Sunday, August 8, 2010

Sunday Question for Liberals

Of course, the question of "tactical radicalism" can cut both ways.  As I said earlier today, tactical radicalism is Jonathan Chait's term, which he defines as "a belief that ideological purity carries no electoral cost whatsoever."  He sees it as currently predominantly a problem for conservatives, but there are liberals who hold that view, too (see, for example, Glenn Greenwald's belief that George W. Bush and the Republicans have succeeded because of tactical radicalism).  At any rate, Chait spells out the possible trade-offs:

[Republicans] made it harder on themselves because the party leadership can't control the base's tactical radicalism.  Of course, the flip side of this strategy is that, by nominating extremely conservative candidates, Republicans maintain very tight party discipline among the members they do elect. Democrats are much more prone to nominate moderates in swing districts or states. This means Democrats have more seats than they "should" have, but they also have a more fractious caucus.
OK, on to the question(s).  First: do you agree with Chait's description -- that Republicans have become "tactical radicals" but that Democrats have not?  Second, do you agree with Chait that the likely results are more Democratic seats, but a less unified Democratic caucus in Congress?  Third: how do you feel about the trade-off?

[Note: edited a bit for clarity]

8 comments:

  1. Pat Toomey's challenge to Arlen Specter turned an occasion turncoat Republican into a reliable Democrat and resulted in the passage of health care reform, and put the seat in play. A Republican Arlen Specter who didn't have to worry about his right flank would be sitting on a huge lead right now.

    Similarly, Marco Rubio's challenge to Charlie Crist was probably a mistake as well. He hasn't reduced the likelihood that Charlie Crist will become Florida's next senator all that much, but he did change the coalition he's using to win, from a combination of Republicans and independents to Democrats and independents. Crist will choose who he caucuses with based on the coalition that put him into office, which means he'll probably be a Democrat.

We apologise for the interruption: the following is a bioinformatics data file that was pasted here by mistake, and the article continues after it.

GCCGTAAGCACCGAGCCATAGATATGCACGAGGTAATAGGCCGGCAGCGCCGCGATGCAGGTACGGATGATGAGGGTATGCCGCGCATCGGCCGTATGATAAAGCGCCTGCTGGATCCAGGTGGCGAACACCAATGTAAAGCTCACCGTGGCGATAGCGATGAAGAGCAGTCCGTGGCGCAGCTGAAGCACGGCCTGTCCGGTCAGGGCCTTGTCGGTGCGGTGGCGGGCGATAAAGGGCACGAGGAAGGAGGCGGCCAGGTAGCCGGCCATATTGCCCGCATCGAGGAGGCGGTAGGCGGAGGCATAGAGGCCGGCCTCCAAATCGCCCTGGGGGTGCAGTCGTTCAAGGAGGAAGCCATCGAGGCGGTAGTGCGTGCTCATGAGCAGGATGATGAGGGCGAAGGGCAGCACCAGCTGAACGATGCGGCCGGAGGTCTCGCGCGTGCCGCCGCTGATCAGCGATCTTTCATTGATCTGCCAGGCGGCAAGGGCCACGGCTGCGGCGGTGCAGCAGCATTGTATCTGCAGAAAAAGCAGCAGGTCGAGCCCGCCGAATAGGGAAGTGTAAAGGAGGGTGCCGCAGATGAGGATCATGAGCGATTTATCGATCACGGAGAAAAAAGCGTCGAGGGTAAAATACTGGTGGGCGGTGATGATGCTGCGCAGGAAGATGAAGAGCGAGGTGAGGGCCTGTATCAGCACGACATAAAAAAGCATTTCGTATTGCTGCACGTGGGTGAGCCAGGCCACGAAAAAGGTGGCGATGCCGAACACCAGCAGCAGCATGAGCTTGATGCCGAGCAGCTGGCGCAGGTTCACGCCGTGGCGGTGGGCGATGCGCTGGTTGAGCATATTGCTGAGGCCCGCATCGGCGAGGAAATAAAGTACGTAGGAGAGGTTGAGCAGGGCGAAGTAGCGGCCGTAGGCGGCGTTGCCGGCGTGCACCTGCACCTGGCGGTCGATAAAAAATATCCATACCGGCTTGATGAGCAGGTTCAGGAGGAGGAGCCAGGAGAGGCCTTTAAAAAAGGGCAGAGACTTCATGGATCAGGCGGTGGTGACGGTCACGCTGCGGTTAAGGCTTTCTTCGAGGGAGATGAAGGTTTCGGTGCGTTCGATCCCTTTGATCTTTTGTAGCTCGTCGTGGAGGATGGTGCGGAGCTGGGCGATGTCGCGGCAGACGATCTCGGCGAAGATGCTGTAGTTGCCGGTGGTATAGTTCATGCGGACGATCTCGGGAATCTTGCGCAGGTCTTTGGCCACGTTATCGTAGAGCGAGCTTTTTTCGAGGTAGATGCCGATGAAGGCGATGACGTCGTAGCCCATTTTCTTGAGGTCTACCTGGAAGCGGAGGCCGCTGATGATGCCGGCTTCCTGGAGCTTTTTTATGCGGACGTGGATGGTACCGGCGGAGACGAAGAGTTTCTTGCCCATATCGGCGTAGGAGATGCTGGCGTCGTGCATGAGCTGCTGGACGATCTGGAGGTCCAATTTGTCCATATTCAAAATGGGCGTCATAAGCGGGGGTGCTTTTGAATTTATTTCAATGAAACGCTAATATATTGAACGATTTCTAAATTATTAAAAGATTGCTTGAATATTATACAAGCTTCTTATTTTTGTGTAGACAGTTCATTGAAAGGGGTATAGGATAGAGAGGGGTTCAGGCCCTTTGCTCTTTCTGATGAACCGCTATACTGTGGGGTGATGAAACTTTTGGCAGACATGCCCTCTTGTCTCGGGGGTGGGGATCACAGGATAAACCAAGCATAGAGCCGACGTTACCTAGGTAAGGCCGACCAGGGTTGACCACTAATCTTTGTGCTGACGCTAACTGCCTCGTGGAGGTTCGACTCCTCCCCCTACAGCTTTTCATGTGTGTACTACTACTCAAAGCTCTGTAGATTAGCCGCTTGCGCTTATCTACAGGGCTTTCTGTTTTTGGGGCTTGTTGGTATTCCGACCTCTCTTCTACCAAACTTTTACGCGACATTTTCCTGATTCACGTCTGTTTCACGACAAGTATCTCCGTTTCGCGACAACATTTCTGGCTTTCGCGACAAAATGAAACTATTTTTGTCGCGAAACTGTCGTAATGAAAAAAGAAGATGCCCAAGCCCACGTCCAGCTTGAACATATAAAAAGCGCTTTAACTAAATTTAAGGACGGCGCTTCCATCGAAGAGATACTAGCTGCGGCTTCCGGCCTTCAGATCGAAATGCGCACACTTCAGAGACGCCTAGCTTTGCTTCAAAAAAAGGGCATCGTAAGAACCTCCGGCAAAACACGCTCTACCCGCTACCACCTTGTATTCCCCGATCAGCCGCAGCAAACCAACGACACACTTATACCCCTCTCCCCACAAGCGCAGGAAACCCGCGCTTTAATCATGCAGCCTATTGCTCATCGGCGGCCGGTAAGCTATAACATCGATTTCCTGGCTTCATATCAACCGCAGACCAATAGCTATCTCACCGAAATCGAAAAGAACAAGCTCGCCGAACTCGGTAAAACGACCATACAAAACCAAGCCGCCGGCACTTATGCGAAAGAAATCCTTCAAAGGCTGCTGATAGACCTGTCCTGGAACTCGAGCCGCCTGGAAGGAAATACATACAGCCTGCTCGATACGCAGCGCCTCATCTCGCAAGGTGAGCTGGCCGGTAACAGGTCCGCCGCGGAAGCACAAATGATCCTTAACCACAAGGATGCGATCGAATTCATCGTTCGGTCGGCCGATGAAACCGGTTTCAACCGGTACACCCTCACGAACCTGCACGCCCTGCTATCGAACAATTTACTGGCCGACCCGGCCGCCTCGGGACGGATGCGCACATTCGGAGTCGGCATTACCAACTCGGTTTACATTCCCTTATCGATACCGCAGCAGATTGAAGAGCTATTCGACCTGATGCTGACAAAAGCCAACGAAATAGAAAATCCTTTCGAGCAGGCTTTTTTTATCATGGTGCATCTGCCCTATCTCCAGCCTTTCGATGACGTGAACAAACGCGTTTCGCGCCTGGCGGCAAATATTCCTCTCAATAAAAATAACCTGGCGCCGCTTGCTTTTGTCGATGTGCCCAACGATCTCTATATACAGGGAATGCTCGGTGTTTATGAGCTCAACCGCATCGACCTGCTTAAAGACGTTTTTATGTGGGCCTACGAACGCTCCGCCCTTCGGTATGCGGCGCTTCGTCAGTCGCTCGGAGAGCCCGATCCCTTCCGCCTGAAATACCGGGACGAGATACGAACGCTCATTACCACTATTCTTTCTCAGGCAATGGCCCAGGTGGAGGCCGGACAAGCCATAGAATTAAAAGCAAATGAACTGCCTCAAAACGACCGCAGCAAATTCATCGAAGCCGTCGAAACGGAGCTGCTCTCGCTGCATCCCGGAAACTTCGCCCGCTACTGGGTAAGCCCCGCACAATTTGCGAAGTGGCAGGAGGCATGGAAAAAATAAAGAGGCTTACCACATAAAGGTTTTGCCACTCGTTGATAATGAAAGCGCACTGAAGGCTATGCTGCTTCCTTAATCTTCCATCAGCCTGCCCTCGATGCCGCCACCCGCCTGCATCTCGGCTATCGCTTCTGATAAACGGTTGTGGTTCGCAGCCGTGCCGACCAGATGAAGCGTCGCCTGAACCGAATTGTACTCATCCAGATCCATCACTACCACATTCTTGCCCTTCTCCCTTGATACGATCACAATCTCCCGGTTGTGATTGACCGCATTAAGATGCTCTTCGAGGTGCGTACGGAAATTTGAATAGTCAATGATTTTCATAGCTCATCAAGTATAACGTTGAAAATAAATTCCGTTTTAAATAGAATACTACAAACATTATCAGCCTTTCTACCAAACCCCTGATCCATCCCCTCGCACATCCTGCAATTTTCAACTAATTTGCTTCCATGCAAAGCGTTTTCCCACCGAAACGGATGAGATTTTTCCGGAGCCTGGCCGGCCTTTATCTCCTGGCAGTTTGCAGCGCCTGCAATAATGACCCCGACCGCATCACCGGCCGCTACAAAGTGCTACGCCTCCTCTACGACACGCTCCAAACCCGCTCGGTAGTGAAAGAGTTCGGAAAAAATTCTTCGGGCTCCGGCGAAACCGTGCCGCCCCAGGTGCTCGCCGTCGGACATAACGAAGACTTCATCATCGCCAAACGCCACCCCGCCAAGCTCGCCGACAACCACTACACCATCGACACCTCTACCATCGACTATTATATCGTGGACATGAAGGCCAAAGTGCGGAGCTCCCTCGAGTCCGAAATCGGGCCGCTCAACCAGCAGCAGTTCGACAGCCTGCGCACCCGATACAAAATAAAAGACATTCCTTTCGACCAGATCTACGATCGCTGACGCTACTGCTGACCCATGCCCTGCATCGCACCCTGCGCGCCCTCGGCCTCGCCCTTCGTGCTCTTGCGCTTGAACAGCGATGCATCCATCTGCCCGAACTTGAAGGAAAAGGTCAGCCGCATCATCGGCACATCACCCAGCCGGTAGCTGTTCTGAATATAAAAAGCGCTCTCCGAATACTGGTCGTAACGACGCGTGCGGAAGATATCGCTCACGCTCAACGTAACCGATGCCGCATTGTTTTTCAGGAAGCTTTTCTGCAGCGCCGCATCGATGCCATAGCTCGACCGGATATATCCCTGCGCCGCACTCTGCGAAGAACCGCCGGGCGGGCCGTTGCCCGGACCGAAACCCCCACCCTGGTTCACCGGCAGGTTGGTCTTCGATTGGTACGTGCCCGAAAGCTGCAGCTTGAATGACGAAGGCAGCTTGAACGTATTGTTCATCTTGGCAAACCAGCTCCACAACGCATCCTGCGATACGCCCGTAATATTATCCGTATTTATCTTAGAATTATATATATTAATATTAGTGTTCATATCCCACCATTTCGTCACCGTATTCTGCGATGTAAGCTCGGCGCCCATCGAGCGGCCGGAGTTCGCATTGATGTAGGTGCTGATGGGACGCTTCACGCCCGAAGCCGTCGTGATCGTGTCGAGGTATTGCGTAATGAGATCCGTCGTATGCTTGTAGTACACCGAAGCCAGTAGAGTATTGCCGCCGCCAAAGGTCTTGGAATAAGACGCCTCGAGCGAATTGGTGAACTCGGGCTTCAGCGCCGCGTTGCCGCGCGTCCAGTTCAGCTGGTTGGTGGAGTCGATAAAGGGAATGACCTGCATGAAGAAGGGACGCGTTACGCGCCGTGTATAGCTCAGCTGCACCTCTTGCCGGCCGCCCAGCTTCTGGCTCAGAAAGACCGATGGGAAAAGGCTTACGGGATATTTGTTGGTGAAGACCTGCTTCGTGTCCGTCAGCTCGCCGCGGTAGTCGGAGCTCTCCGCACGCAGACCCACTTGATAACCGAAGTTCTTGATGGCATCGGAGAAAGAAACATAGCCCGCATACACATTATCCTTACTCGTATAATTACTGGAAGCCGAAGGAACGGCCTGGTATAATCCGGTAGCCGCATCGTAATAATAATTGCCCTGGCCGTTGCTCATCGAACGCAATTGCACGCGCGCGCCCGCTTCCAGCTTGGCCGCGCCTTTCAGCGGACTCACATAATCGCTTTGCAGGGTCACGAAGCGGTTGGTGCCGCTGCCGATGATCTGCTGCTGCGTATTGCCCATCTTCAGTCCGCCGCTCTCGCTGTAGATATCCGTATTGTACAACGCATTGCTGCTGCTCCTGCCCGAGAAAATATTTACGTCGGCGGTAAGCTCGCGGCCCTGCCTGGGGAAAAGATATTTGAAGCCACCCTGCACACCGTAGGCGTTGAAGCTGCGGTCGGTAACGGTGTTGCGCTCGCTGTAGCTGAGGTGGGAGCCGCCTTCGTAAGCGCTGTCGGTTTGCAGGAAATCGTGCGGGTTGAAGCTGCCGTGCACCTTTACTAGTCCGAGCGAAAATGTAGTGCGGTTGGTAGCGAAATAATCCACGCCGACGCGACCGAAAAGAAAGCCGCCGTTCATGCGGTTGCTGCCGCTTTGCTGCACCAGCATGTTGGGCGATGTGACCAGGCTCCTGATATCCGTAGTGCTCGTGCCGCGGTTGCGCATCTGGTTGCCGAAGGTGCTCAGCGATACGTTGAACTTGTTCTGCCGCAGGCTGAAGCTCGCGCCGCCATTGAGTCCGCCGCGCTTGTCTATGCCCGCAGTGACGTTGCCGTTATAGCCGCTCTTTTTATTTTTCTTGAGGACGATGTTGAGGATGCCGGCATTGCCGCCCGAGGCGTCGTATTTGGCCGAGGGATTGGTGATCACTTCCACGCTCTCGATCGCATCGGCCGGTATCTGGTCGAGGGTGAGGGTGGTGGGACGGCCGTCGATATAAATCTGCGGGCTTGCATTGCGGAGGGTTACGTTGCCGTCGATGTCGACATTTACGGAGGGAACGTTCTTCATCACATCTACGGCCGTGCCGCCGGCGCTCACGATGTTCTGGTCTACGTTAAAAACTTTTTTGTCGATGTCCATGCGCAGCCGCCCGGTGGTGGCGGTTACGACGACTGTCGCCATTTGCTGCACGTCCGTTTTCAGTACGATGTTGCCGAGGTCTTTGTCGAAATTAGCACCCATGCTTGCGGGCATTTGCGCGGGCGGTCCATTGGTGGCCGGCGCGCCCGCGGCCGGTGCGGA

The problems with Paul and Angle are well documented, but a mainstream Republican could have put both of those seats out of reach for the Democrats.

    This isn't something Democrats have done much of. Halter wasn't much more or less electable than Lincoln nor did defending herself make her less electable. We were probably always going to lose that seat no matter what. However, the primary challenge moved her to the left on financial reform at a critical moment, so it has to be considered a success.

    The best example of tactical radicalism for Democrats has to be Russ Feingold. He has to fight for his seat every time because he's so much more progressive than the state as a whole, whereas a mainstream Democrat like Herb Kohl never has a competitive race. As a Wisconsinite, I can see the merit in both approaches. I'd hate to lose Feingold in the Senate, but his career has been worth it. Plus if he loses, and Ginsburg retires, he'd make a great Supreme Court justice, and as a member of the Senate Club he'd be pretty much guaranteed confirmation. Also, as much as it would suck to have Ron Johnson as a Senator for six years, he'll be easy to beat in 2016.

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  2. I generally agree with his conclusions, but I don't think of it that way.